Bleats

If Rihanna Is Somehow Able To Balance Self Care And Work, So Can You

Her entire chat with Sarah Paulson is the free life seminar everyone needs.

Between being the world’s richest female musician, pushing boundaries with her wildly successful Fenty fashion line, and just being an all-around legend, it’s perhaps a bit of an understatement that Rihanna is a VERY busy person these days. It makes me wonder if she ever sleeps given how packed her schedule is.

One would think that RiRi’s work/life balance is pretty lopsided given everything she has on her plate, but you’d be surprised to hear that not everything is about work, work, work, work, work (sorry, I just had to) and taking care of her mental health has become a priority in recent years.

It’s all about self care, y’all.

In a wide-ranging chat with her Ocean’s 8 costar and fellow legend Sarah Paulson for Interview Magazine, Rihanna revealed that she is a massive workaholic and it’s only been “the last couple of years” where she’s focused on making personal time for herself, her mental health, and happiness.

To paraphrase her, if you’re not happy, you’re certainly not going to be happy even when you do things you love doing.

She may be busy with so many things going on right now but the singer/businesswoman says she makes sure to take a few “personal days” off here and there to just unwind.

“Just like I nurture my businesses, I need to nurture this as well. I’ll shut things down for two days, three days at a time.

“On my calendar we now have the infamous “P,” which means personal days. This is a new thing.”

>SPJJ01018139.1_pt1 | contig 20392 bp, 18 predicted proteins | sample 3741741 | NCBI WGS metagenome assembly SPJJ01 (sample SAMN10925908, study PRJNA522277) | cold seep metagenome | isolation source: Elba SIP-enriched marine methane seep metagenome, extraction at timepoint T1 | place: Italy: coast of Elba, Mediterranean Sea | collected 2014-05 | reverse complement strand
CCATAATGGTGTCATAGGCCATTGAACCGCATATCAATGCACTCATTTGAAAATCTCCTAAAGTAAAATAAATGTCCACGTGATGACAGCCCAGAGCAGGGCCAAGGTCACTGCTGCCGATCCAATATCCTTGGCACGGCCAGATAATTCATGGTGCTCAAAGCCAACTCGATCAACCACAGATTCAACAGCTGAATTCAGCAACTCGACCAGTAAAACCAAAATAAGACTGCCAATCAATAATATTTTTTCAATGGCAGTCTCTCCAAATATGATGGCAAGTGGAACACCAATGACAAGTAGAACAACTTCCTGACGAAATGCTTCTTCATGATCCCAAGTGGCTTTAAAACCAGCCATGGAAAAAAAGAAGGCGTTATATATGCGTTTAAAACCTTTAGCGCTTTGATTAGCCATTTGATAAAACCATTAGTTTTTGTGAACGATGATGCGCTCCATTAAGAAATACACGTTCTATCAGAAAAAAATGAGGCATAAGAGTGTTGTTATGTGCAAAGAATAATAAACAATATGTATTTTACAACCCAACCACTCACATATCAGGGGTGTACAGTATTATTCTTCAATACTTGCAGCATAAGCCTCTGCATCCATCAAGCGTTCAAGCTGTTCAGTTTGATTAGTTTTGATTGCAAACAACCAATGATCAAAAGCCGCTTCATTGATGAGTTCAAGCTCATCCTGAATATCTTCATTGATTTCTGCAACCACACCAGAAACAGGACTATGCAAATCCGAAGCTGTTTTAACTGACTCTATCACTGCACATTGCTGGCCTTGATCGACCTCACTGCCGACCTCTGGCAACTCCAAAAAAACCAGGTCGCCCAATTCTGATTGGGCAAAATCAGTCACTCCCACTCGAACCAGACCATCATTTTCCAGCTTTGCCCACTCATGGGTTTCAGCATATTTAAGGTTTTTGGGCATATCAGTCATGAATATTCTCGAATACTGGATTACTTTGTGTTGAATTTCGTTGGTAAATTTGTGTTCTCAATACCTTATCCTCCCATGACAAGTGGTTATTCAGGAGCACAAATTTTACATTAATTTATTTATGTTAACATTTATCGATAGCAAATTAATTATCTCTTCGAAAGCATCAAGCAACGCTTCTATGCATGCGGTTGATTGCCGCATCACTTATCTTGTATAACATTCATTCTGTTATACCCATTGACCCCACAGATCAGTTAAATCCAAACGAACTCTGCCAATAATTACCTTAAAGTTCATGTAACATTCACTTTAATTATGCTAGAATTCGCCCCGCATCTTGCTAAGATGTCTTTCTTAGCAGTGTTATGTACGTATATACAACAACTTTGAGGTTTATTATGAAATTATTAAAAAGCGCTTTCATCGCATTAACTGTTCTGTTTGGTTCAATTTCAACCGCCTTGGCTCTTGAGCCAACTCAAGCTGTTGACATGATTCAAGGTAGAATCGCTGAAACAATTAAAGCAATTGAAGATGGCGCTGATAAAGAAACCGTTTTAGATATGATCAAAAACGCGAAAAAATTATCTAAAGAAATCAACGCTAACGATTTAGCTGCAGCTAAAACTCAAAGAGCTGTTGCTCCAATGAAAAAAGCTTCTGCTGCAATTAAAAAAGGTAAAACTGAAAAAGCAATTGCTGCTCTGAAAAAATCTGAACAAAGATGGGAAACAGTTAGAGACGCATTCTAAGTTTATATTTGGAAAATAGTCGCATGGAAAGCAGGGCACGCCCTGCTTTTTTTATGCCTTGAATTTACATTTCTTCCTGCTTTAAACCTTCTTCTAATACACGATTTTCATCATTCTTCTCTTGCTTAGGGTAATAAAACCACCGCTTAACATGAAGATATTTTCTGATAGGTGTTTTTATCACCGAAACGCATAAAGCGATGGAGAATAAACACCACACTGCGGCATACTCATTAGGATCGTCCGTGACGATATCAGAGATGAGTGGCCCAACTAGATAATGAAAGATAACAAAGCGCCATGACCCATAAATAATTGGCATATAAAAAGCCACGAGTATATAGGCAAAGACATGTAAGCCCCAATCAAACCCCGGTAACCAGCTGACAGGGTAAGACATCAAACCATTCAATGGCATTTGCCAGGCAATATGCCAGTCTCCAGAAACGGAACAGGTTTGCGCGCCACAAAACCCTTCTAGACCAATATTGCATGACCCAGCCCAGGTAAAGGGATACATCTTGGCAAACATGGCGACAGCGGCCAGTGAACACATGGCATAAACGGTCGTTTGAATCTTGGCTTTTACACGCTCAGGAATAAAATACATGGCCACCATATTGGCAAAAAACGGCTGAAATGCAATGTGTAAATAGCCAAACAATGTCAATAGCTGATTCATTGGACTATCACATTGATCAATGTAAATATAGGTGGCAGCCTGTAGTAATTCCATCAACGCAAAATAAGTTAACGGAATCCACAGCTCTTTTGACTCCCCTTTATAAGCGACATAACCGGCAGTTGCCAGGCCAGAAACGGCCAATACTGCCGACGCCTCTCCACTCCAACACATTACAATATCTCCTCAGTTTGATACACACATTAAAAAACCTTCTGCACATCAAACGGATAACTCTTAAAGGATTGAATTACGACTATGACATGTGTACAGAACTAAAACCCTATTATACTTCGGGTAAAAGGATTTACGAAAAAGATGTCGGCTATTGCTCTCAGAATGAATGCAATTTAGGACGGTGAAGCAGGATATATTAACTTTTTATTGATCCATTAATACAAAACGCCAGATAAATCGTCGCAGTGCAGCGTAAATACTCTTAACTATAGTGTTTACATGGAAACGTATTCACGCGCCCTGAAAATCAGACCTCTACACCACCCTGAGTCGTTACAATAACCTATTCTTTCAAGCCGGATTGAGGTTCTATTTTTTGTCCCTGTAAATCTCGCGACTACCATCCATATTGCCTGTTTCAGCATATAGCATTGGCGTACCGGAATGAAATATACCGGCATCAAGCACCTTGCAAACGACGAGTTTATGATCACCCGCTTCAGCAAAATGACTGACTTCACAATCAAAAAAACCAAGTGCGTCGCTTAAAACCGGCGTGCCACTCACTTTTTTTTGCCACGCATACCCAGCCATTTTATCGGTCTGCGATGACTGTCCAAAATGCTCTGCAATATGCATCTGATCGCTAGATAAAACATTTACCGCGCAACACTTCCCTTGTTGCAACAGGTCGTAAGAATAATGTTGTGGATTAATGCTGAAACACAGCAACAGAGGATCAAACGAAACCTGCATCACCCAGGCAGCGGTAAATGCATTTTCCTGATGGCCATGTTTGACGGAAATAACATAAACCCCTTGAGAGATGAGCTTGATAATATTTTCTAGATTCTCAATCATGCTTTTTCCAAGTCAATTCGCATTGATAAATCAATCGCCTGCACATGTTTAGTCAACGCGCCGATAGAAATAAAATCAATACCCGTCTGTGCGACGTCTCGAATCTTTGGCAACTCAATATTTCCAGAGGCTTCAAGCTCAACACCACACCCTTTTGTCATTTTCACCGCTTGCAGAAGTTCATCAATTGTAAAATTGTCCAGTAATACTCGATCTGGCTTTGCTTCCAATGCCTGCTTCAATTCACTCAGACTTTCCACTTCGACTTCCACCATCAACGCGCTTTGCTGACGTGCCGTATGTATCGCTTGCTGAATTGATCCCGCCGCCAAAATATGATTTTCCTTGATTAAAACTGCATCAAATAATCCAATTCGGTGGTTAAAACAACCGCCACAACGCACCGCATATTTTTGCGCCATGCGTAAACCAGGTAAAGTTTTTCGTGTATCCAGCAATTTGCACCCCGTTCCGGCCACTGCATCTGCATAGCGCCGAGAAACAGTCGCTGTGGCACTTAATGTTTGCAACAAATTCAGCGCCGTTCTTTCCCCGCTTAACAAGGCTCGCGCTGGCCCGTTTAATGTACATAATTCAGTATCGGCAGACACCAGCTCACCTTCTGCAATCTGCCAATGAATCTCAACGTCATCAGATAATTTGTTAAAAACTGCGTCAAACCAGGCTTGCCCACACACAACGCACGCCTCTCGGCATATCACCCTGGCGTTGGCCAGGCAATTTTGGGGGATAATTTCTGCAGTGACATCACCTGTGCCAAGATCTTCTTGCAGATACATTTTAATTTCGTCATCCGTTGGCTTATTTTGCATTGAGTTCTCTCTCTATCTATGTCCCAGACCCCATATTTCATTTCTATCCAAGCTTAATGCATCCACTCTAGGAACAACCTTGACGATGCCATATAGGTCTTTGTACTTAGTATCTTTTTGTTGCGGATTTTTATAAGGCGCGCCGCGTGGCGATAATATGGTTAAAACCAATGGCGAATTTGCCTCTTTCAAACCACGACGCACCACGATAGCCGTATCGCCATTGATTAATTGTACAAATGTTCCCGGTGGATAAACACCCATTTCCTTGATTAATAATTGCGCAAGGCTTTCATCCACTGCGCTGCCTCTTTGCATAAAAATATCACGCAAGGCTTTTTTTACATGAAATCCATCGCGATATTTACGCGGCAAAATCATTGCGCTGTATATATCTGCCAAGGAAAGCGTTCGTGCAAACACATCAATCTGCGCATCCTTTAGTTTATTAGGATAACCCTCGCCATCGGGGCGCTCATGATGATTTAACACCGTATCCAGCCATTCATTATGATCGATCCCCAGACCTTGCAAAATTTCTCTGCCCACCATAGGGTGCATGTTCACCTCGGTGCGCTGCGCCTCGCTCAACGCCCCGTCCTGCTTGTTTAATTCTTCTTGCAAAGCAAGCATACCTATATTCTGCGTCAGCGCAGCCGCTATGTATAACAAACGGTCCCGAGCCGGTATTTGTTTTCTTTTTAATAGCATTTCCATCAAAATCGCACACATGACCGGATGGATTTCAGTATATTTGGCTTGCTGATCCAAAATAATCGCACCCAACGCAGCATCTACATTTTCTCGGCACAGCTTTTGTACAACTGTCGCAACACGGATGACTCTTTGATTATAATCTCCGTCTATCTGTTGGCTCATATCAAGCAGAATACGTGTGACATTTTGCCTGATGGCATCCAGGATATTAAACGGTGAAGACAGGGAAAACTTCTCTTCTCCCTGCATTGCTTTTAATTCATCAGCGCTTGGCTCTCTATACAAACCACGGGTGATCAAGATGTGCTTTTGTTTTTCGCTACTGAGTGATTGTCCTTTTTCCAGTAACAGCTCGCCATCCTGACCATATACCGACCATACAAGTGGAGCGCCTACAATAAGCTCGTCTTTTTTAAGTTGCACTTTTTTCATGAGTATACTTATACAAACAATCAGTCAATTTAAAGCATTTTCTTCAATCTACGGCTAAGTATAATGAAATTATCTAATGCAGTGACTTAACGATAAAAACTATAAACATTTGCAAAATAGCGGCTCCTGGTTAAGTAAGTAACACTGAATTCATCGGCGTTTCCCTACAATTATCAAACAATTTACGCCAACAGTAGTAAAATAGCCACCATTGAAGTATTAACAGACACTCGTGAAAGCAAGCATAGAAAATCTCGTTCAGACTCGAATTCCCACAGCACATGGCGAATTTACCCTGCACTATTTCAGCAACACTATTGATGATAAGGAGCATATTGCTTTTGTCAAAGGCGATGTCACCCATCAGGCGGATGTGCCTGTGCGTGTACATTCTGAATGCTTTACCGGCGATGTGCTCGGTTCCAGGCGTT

Beyond talking about balancing work and life, Rihanna and Sarah also chatted about a bunch of popcorn-worthy topics, such as the singer being a shy person in real life, dropping hints about her next album (it’ll be finished when it’s finished), her childhood, and great little moments when the two just shoot the s**t.

Oh, we also got an answer on whether RiRi sleeps and it turns out she does, albeit in “sleep pockets” that she squeezes in whenever she can hence why she takes personal days really seriously.

If someone as busy as Rihanna can take time personal time out for herself then the rest of us really don’t have an excuse. Beyond inspiring us with her approach towards self-care, her whole interview with Sarah is an absolute gem and you should absolutely read the entire thing several times over right here.

You May Hate Airlines Enforcing The Carry-On Weight Limit, But It's Actually Doing Some Good

And honestly, you don't need to carry that much stuff with on a flight anyway.

Airports seem to operate on an entirely different rule set compared to the rest of the universe. Case in point: it’s a thing that has spawned a subset of people who are deliberately late for their flights. What in the name of all things holy is that?

Now the latest thing to have caught my eye is the notion of carry-on luggage limits and the strict enforcing of said limits by airlines. To some, this seems like an affront to their entire existence as 7kgs (unless you pay extra) doesn’t go very far when you simply must bring along your pajamas, extra clothes for warmth, toiletries, the three big paperback novels you’ve been meaning to read over the last year, and all the electronic stuff you’ll end up wasting time on for the entire flight.

But as much as these limits suck, there’s method to the madness.

See, this whole carry-on baggage limits thing ties into another thing that only comes up at airports: duty free shopping and people with too much money to spend.